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Arts & Culture

Review: 'Oz the Great and Powerful'

Sam Raimi Adapts Baum's Classic Book

Welcome to the re-imagined, re-colorized, yet not totally legally, Land of Oz! Follow the grey cement road to Disney's prequel in San Diego theaters March 8.

Disney-Oz hybrid memorabilia, ready to stock shelves in time for the much hyped film release.
Disney-Oz hybrid memorabilia, ready to stock shelves in time for the much hyped film release.

The story isn't very unique or original, but Disney isn't in the business of originality (cough Star Wars VII cough). They're in the business of tapping into established markets and giving the masses what they want, with that uniquely powerful Disney touch. And with Oz, they have done just that. The film feels not-so-eerily similar to the Disney cash cow from 2010, "Alice In Wonderland."

In accordance with Disney blockbuster film form, and my "Alice" comparison, most of "Oz" is cracked out on CGI. Two main characters are completely computerized -- Oz's monkey butler (voiced by Zach Braff), and the China Girl (voiced by Joey King)


Both are surprisingly useful characters. At times they deserve a few eye rolls (actually, that's just throughout the film), but these light-hearted additions save unimpressive scenes as the story starts rolling along. And true to original "Oz" form, they have corresponding characters in Kansas.

So, what happens in and around the CGI? Oz (played by the mildly charming James Franco) is a small-time magician in early 20th century Kansas. He is as much of a "player" as small-town magicians can be, with the help of his hard working assistant Frank (the aforementioned Zach Braff). After a brief goodbye to the soon-to-be-wed good girl Annie, the Kansan version of Glinda the Good Witch (played by porcelain faced Michelle Williams), he is whisked away by a tornado with nothing but his stovepipe hat and bag of magic tricks.

Much like the original "Wizard of Oz" film, after transporting through the worm hole-like tornado, we are drowned in a sea of vibrant color. In addition to the colorized effect, the screen expands from a boxy 4x3 in boring "Kansas screen" to widescreen in Oz. The first shot in Oz expands from narrow grayness to widescreen, encompassing rainbow brilliance. It's like a breath of fresh mountain air for the eyes.

Oz finds his way through a "Wonderland"-like array of creatures and plant life to stumble upon ethnically ambiguous, raven-haired Theodora ("sexiest woman alive," Mila Kunis). Believing him to be the great wizard that local legend foretells, she leads Oz back to the Emerald Palace. In doing so, they make an instant romantic connection. (Most of the film's developments are instant.) At the palace, Oz meets Evanora (Rachel Weisz). Evanora simultaneously sends Oz off on a mission to capture Glinda's source of power (her wand) and turns her sister Theodora against him, transitioning her into the green Wicked Witch with the bite of an apple.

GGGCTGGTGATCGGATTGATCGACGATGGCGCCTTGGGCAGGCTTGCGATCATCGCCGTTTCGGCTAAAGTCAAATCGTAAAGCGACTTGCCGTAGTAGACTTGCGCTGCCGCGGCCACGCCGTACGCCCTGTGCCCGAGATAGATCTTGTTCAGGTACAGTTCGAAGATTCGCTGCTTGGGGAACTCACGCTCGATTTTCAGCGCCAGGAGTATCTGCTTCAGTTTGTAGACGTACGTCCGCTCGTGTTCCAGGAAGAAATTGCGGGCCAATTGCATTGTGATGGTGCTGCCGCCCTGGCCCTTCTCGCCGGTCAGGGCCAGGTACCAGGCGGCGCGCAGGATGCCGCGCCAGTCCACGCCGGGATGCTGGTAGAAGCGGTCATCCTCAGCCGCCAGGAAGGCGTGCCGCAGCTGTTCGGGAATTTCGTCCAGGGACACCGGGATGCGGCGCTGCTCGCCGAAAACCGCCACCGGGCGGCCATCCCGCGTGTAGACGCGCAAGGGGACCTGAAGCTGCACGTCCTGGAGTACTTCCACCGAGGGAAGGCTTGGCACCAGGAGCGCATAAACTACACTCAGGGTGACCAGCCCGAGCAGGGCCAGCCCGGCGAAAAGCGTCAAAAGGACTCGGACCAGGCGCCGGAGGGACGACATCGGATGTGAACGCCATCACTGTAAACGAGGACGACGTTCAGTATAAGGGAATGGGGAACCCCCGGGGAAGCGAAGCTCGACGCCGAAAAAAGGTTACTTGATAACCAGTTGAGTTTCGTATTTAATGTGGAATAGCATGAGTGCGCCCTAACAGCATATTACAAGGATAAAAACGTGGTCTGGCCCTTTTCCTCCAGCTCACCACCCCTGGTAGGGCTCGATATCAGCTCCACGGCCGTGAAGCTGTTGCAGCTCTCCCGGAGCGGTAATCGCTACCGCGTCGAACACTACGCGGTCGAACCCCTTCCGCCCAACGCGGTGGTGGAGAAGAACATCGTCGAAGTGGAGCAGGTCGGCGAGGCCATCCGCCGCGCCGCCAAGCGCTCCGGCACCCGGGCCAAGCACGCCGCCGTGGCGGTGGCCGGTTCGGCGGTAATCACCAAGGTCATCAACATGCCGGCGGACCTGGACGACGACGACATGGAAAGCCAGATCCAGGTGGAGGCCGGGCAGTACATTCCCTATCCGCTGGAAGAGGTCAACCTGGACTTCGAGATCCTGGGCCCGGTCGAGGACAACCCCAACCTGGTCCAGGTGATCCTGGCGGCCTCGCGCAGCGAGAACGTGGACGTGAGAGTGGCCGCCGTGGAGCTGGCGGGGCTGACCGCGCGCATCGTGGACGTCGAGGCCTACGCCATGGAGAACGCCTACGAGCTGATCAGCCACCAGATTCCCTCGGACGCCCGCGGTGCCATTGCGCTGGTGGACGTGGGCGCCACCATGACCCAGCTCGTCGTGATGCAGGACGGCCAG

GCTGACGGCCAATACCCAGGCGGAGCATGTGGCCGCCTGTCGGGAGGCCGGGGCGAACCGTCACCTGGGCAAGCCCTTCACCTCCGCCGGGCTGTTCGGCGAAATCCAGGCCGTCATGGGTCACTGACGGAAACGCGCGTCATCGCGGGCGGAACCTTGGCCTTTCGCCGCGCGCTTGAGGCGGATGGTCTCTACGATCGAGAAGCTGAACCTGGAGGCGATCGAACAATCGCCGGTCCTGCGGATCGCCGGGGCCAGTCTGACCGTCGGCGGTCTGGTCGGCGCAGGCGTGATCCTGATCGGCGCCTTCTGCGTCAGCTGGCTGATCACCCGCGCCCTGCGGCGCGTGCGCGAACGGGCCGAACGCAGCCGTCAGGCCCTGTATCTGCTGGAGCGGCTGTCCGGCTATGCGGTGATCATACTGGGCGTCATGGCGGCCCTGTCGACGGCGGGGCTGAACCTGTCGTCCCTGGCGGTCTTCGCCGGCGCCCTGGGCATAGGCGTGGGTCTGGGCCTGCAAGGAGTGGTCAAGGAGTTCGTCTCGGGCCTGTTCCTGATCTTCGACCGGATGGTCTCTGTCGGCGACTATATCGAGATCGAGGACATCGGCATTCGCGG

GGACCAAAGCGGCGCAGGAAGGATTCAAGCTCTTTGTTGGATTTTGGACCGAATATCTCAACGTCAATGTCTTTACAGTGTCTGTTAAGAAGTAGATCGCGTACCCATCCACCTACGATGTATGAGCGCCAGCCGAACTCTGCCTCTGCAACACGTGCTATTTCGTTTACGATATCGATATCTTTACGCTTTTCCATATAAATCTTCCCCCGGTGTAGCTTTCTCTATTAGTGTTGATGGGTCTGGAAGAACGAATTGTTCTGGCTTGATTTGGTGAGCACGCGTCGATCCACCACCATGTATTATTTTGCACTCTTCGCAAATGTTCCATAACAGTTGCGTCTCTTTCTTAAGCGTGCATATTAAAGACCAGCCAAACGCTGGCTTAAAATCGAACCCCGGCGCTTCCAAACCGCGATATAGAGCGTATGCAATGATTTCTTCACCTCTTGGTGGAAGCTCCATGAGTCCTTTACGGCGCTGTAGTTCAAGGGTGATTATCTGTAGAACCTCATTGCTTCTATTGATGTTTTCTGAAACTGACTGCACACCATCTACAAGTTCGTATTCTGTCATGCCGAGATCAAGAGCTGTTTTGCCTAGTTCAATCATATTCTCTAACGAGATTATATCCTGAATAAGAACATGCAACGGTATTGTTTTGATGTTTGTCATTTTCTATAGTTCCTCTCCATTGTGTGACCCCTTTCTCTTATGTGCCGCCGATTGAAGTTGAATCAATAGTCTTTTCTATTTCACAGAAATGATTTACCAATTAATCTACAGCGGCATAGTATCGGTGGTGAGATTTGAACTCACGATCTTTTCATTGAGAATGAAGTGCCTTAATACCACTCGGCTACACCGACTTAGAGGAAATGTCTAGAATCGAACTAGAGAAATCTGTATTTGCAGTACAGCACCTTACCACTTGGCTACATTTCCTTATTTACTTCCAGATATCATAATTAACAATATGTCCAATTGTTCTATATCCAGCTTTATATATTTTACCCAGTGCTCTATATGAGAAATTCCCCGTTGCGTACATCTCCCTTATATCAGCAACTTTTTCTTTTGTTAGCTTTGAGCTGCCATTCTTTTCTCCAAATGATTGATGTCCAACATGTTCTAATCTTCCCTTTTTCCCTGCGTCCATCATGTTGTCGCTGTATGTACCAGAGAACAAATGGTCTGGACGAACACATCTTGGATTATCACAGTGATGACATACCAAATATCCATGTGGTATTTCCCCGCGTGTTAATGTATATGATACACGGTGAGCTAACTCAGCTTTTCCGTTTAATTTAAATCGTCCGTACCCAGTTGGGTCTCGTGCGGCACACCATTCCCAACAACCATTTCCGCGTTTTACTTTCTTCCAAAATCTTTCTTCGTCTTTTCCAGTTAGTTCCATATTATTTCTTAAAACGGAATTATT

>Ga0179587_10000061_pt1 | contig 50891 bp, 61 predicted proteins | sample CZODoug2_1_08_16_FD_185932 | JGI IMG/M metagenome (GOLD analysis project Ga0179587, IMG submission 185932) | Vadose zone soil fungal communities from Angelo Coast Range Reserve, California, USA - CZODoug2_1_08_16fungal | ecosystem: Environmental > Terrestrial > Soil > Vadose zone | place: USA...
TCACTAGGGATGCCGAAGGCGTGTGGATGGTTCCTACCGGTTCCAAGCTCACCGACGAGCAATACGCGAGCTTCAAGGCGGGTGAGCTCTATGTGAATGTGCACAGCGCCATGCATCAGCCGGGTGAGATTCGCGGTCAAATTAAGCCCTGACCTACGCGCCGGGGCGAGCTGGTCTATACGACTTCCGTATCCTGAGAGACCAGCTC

Kunis as the new, improved and super leathery, Wicked Witch of the West.
Kunis as the new, improved and super leathery, Wicked Witch of the West.

See what I mean about Disney film originality? I mean, an apple? Come on.


Oz and his cohorts, the monkey and China Girl, find Glinda, learn of her goodness, and visit the land of munchkins and kind-hearted folks. Yes, this is the same place where Dorothy's house drops.

In time efficient fashion, we learn of Evanora and Theodora's true evil tendencies. They are plotting to destroy the beautiful land Glinda and her simpletons call home. So, with his sneaky magician tendencies and the help of townsman tinkerers, Oz orchestrates a rouse to rid the land of the evil witches without killing them. Because nobody is allowed to kill for some reason.

And with surprising ease, the prequel falls into its place. We see how and why The Great and Powerful Oz is what he is. We understand the wish granting, gift giving origins of Emerald City's great wizard. I think another goal of the film is to show how those with great power, like the witches and wizard, should accept vulnerability and maintain humility in trying times -- but that might be an overanalyzation of a theme not intended by the writers.

With "Oz" legal rights and the immensely unsubtle story writing aside, the movie is all around fun and worth a watch. Largely, because it is so brilliantly colorful and aesthetically pleasing. (I would be very interested to see "Oz's" movie barcode.)

Companion viewing:

"The Wizard of Oz"

Ranting about fun, trippy colors reminds me of the "Space Odyssey" color sequence. Click here and have fun.